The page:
A shocking event has occurred in the meandering psychodrama of America’s relationship with North Korea: the world’s great powers have unanimously voted to intensify sanctions against the Hermit Kingdom, as Kim Jong-un continues to push his nuclear weapons program. The United Nations Security Council—which includes North Korea’s two biggest benefactors, China and Russia—seems to finally agree that Pyongyang’s behavior is unacceptable.
This is a major diplomatic victory for the Trump Administration. The president should not squander this moment.
First, let’s take a quick moment to see how we got here. Fact is, we’ve been here before. In 1994, the Clinton Administration concluded that the Kim regime had a working nuclear reactor at Yongbyon and had begun extracting nuclear material from it.
Understand, the Korean War never really ended. The war—which was never formally declared and was always technically a “police action”—had been fought to a stalemate in the mid-1950s and hostilities suspended with an armistice. Tens of thousands of troops remain stationed along the Demilitarized Zone along the 38th parallel between the North and South.
As time progressed, the United States and South Koreans moved on from paying much attention to the North, and the North grew increasingly isolated from the world. Pyongyang’s eccentric, violent leadership only grew harsher in its antipathy toward its neighbors. When it became clear that North Korea was on the cusp of building a viable nuke, the United States and its partners in the Pacific Rim understood it had to act to mitigate the danger—but their choices were all terrible.
Given the size and disposition of the North Korean military—and the fact that Bill Clinton had campaigned on rebuilding the U.S. domestic economy—the United States went out of its way to avoid escalating any conflict. Instead, Clinton pressed the international community to negotiate a deal: the West would provide North Korea with economic and food aid in exchange for Pyongyang giving up its nuclear program. It was a stupid, one-sided bargain. In practice, the North Koreans rebuffed UN inspectors and lied through their teeth about compliance (with a wink and a nod from China) while United States and its allies handed over large sums of money, food, and fuel. The North Koreans were more than happy to take the money to enrich the regime’s leadership and—unsurprisingly—continue surreptitiously developing nuclear weapons.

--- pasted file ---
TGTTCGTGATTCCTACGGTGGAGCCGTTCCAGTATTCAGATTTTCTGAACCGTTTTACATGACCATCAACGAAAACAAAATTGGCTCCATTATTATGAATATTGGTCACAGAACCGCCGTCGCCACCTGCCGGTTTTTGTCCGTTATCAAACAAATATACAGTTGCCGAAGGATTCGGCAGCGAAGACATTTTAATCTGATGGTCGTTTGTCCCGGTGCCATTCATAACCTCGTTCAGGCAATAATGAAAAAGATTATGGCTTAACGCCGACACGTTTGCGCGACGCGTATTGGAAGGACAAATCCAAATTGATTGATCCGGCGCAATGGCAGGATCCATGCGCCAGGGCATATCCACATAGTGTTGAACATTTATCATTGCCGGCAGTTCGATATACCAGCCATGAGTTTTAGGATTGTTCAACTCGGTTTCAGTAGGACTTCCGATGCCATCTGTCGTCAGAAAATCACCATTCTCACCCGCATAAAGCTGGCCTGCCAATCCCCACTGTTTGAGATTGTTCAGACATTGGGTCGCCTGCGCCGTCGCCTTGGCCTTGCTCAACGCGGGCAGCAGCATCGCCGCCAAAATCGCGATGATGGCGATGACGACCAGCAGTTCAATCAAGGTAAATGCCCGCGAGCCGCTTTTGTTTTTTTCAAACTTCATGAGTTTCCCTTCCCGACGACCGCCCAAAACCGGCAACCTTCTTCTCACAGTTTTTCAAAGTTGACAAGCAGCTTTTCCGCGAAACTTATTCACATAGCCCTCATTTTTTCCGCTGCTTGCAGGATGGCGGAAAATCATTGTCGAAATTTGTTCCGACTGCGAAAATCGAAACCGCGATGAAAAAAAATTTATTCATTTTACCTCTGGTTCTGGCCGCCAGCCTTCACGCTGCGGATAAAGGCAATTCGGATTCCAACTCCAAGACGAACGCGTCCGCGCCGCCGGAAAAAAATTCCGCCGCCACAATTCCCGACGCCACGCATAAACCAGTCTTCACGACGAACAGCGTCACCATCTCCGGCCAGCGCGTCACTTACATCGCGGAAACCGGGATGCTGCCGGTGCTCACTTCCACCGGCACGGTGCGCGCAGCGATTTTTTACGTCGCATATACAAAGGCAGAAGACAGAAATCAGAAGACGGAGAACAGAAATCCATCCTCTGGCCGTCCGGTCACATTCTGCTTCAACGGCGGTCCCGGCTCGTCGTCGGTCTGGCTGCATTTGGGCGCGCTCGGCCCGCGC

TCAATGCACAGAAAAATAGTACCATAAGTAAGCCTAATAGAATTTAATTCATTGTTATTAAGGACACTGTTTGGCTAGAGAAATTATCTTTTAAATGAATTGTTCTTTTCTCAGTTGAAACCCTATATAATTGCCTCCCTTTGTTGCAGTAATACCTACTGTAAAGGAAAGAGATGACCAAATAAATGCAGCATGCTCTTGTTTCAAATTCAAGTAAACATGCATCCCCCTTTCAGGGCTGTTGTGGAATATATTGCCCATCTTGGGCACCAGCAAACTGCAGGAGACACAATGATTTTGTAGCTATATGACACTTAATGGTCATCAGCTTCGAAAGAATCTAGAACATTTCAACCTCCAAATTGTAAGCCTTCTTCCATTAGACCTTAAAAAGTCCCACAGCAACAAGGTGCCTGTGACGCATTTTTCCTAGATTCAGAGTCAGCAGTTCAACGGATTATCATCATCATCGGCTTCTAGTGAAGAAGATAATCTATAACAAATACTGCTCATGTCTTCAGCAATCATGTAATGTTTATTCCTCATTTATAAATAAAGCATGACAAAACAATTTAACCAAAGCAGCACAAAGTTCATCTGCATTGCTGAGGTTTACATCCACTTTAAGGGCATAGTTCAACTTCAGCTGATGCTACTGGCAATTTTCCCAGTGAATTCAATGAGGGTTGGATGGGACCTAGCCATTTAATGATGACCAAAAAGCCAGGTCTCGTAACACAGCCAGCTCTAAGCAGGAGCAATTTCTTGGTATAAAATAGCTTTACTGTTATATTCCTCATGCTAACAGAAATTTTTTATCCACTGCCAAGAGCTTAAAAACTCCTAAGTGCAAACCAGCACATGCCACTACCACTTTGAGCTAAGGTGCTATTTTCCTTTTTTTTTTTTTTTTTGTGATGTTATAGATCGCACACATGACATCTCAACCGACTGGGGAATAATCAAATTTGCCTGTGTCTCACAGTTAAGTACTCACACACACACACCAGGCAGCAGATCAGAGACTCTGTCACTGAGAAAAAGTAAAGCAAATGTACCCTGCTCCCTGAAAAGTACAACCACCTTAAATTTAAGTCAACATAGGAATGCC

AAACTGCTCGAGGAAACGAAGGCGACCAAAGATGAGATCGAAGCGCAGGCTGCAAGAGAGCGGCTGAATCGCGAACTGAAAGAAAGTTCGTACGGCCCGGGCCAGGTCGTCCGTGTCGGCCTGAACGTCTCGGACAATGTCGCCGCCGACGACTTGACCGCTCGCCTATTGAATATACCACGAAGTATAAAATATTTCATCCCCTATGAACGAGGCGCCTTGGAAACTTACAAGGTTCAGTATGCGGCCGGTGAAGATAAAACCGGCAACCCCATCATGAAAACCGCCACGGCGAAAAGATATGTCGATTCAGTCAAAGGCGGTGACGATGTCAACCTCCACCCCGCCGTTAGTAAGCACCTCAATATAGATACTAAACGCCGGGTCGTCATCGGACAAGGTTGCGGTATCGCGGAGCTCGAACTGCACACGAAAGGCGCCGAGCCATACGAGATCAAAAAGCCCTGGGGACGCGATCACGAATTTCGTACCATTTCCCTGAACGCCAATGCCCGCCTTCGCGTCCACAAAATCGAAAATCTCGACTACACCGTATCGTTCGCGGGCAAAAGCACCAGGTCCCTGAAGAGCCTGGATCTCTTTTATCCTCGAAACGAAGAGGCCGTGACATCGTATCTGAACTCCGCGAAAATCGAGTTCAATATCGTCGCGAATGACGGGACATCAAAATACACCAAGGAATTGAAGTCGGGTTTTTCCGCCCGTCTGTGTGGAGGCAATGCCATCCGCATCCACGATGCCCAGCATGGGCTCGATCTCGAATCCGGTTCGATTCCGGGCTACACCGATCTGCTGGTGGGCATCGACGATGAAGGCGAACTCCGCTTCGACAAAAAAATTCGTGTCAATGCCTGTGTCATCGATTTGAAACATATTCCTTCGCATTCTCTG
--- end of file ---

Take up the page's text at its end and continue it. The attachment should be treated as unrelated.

China’s Goals: Stability, Strategic Superiority
During the George W. Bush Administration, as America’s strategic focus shifted from Asia toward the Middle East, the United States relied on the Six-Party Talks (comprising mostly of regional actors) to bring an end to the continued nuclear brinksmanship of North Korea. They were unsuccessful. In 2006, North Korea tested its first nuclear bomb.
Shouldn’t China, which borders North Korea, be more worried than anyone about North Korea’s nuclear weapons program? No. The Chinese would rather placate the North Koreans. After all,the Chinese value stability on their border; they fear a unified Korean peninsula under Seoul’s control; they do not want American military bases popping up directly across from China’s border; and the Chinese fear the instability that would occur when millions of North Korean refugees would understandably flee their homes and attempt to gain entry into China. Plus, North Korea is a perpetual thorn in America’s side in the region. Each time North Korea precipitates a crisis in the region, it takes pressure off China diplomatically, and it allows Beijing to pretend to be America’s vital partner in Asia. From the Clinton to Trump Administrations, a growing consensus has formed among American policymakers that China holds the key to a peaceful resolution to the North Korea problem. Yet, until now, the Chinese have merely pretended to be interested in resolving the Korean dilemma.
With recent reports that North Korea is but 18 months away from having nuclear weapons capable of hitting the continental United States, the Trump Administration’s response has been put into overdrive—especially as Kim Jong-un continues to make threatening gestures in a clear attempt to bring the United States back to the negotiating table. This isn’t surprising: North Korea’s periodic blackmail and extortion has worked well for the better part of two decades. Of course, President Trump is unlike his predecessors. And the clearly defined timetable leaves little wiggle room for the Trump Administration, the way that previous North Korean nuclear developments left room for Trump’s predecessors.